FINRA recently filed a Complaint against a Chief Executive Officer and Chief Compliance Officer of a registered broker-dealer alleging, among other things, that the individual caused the broker-dealer to have wide-ranging violations of the SEC’s Identity Theft Red Flags Rule, Regulation S-ID. (Read here) This is believed to be the first case FINRA has ever brought against an individual in the Reg. S-ID space, although the SEC previously brought a similar action against Voya Financial Advisors, Inc. (Read here) The recent Complaint comes on the heels of a settlement in December 2020 by the CEO/CCO’s broker-dealer, in which FINRA: (1) found that the firm violated Reg. S-ID and FINRA Rule 2010 by failing to develop and implement an appropriate written Identify Theft Program, (2) fined the firm $65,000, and (3) required the firm to notify potential impacted customers that their personal identifying information may have been compromised. (Read here) The cases provide a stark reminder that executives and compliance officer of broker-dealers must develop appropriate Identity Theft Procedures tailored to their firm’s business model and, of far more significance, when confronted with “red flags” of a potential data breach, immediately take appropriate steps to notify potential impacted customers and appropriate regulators and law enforcement agencies. Indeed, the clear message of these actions is that paper policies without operationalization of the policies is not enough. Any failure to develop and implement appropriate procedures, or take swift and comprehensive steps in the face of a potential data breach can (as these cases make clear) result in a potential loss of securities licenses, significant fines and reputational harm.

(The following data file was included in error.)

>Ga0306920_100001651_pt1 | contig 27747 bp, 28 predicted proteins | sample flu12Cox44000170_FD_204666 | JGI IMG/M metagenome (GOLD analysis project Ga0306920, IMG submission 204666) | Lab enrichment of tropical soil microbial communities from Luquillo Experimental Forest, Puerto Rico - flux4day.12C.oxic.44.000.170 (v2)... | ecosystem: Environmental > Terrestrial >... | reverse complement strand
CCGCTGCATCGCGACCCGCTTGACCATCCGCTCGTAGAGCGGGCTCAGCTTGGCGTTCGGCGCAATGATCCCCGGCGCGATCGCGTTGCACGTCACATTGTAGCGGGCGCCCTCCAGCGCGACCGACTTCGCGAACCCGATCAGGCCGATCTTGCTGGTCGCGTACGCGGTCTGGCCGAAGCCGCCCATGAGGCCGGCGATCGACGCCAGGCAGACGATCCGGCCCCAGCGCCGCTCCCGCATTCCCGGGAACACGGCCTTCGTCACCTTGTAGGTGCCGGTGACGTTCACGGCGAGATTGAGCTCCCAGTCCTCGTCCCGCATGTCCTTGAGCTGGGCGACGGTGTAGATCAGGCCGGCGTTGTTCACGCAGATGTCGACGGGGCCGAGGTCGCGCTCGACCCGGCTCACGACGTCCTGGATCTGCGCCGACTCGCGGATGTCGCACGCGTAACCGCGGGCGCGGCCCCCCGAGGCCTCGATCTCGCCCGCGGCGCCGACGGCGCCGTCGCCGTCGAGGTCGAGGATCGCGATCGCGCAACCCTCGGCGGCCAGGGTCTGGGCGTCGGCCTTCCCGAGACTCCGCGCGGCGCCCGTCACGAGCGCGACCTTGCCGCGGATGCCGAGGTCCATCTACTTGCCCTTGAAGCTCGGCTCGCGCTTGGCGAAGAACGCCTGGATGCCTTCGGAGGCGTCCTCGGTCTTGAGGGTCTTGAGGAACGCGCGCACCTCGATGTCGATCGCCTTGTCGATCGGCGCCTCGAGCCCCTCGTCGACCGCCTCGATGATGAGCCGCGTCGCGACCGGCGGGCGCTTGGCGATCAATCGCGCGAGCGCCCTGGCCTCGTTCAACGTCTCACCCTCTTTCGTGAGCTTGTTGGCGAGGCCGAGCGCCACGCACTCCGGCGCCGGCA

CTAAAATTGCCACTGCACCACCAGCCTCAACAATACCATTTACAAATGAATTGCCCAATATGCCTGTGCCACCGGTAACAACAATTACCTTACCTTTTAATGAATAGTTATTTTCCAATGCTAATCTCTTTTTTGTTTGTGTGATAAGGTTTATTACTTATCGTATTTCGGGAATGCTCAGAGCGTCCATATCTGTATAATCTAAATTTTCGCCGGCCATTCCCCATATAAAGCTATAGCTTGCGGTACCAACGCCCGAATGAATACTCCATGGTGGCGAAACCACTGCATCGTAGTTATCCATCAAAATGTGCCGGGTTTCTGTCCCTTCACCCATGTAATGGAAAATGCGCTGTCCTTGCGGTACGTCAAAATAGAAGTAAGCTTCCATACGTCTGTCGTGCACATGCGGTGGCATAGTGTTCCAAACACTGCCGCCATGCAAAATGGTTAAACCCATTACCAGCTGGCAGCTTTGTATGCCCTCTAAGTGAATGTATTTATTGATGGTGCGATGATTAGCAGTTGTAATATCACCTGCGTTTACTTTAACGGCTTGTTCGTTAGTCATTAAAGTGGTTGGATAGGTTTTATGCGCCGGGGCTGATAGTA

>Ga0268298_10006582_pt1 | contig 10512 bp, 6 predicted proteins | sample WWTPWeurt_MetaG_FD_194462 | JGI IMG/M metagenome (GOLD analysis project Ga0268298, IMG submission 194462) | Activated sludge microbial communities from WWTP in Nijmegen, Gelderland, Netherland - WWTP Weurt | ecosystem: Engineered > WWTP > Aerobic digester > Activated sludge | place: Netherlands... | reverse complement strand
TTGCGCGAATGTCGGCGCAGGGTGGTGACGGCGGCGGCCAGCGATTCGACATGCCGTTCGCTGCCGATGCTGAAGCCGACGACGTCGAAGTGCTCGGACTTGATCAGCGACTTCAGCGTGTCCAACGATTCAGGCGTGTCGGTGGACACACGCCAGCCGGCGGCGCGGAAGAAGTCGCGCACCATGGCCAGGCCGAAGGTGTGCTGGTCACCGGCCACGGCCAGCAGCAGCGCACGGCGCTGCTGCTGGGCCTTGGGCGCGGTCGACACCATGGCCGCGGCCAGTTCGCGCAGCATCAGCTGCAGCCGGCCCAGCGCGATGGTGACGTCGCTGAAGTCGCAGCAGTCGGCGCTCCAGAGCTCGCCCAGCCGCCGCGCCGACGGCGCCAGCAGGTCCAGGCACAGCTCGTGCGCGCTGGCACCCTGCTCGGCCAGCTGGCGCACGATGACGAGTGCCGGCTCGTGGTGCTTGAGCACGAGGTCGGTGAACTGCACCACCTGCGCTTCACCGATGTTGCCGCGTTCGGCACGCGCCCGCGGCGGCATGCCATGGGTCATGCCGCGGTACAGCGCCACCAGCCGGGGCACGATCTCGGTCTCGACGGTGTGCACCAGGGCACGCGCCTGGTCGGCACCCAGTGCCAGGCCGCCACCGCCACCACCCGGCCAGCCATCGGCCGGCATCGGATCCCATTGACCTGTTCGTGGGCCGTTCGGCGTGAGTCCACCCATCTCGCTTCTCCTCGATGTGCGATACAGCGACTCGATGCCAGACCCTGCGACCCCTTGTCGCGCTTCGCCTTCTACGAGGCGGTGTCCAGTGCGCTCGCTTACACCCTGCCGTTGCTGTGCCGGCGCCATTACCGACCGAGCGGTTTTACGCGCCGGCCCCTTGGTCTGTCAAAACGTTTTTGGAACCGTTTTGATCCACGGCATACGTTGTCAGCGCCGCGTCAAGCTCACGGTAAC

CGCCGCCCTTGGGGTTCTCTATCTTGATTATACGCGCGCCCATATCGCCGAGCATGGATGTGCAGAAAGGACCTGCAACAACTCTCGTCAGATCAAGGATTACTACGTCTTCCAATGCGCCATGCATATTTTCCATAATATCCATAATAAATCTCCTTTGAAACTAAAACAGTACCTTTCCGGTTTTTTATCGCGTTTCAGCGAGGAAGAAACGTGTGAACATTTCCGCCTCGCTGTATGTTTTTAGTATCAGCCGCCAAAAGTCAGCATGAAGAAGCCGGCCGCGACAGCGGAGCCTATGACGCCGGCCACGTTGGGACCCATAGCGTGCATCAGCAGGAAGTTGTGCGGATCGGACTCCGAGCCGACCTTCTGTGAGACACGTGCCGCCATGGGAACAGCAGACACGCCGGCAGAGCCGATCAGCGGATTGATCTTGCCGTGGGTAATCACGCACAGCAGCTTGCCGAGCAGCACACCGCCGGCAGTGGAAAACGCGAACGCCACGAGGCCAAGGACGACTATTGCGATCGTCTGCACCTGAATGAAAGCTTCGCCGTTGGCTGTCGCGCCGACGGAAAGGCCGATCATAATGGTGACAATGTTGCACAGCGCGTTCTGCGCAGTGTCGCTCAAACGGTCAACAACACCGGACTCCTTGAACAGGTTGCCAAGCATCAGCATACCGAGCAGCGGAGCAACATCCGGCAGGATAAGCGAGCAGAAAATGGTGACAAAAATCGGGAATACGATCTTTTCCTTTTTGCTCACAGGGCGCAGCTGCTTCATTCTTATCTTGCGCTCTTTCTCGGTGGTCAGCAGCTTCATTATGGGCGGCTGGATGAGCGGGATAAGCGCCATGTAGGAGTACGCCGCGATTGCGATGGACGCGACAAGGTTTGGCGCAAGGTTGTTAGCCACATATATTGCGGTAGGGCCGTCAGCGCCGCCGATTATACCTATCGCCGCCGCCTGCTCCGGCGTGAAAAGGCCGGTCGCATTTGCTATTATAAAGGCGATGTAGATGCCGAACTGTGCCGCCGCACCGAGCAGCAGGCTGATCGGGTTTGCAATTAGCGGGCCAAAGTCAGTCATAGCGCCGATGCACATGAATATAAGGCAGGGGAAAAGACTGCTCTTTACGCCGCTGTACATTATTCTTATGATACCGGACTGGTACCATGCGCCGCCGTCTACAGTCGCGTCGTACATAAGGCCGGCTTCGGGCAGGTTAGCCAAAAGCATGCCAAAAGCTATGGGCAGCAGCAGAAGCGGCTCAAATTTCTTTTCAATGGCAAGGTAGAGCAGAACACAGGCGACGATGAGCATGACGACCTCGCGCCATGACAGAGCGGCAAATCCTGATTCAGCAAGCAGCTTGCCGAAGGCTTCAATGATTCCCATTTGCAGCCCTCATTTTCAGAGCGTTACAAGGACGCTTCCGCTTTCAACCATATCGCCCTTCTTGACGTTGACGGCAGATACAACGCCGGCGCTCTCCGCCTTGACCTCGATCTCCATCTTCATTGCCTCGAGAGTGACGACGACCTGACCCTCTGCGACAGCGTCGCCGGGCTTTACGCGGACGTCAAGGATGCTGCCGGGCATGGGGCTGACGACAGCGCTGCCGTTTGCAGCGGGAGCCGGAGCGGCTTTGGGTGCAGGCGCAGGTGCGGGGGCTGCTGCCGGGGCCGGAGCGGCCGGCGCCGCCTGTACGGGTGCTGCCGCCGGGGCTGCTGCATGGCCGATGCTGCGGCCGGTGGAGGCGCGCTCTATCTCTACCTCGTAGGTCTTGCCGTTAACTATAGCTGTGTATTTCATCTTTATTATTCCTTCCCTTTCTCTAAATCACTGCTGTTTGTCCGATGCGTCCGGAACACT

Rule 201 of Regulation S-ID requires SEC registered broker-dealers to “develop and implement a written Identity Theft Prevention Program that is designed to detect, prevent and mitigate identity theft in connection with the opening of a covered account or any existing covered account.” “Covered account” includes a retail broker-dealer account. Under Rule 201, a broker-dealer’s Identity Theft Prevention Program (“ID Theft Program”) must include “reasonable policies and procedures” to identify red flags of identity theft relevant to the firm’s business, detect those red flags and appropriately respond to them, and ensure that the Program remains up-to-date with respect to the Identity Theft risks. Like many other data privacy regimes, the ID Theft Program is not overly prescriptive—regulated entities have flexibility in crafting procedures specific to their operations and size. But, such programs must also be acted upon when circumstances arise.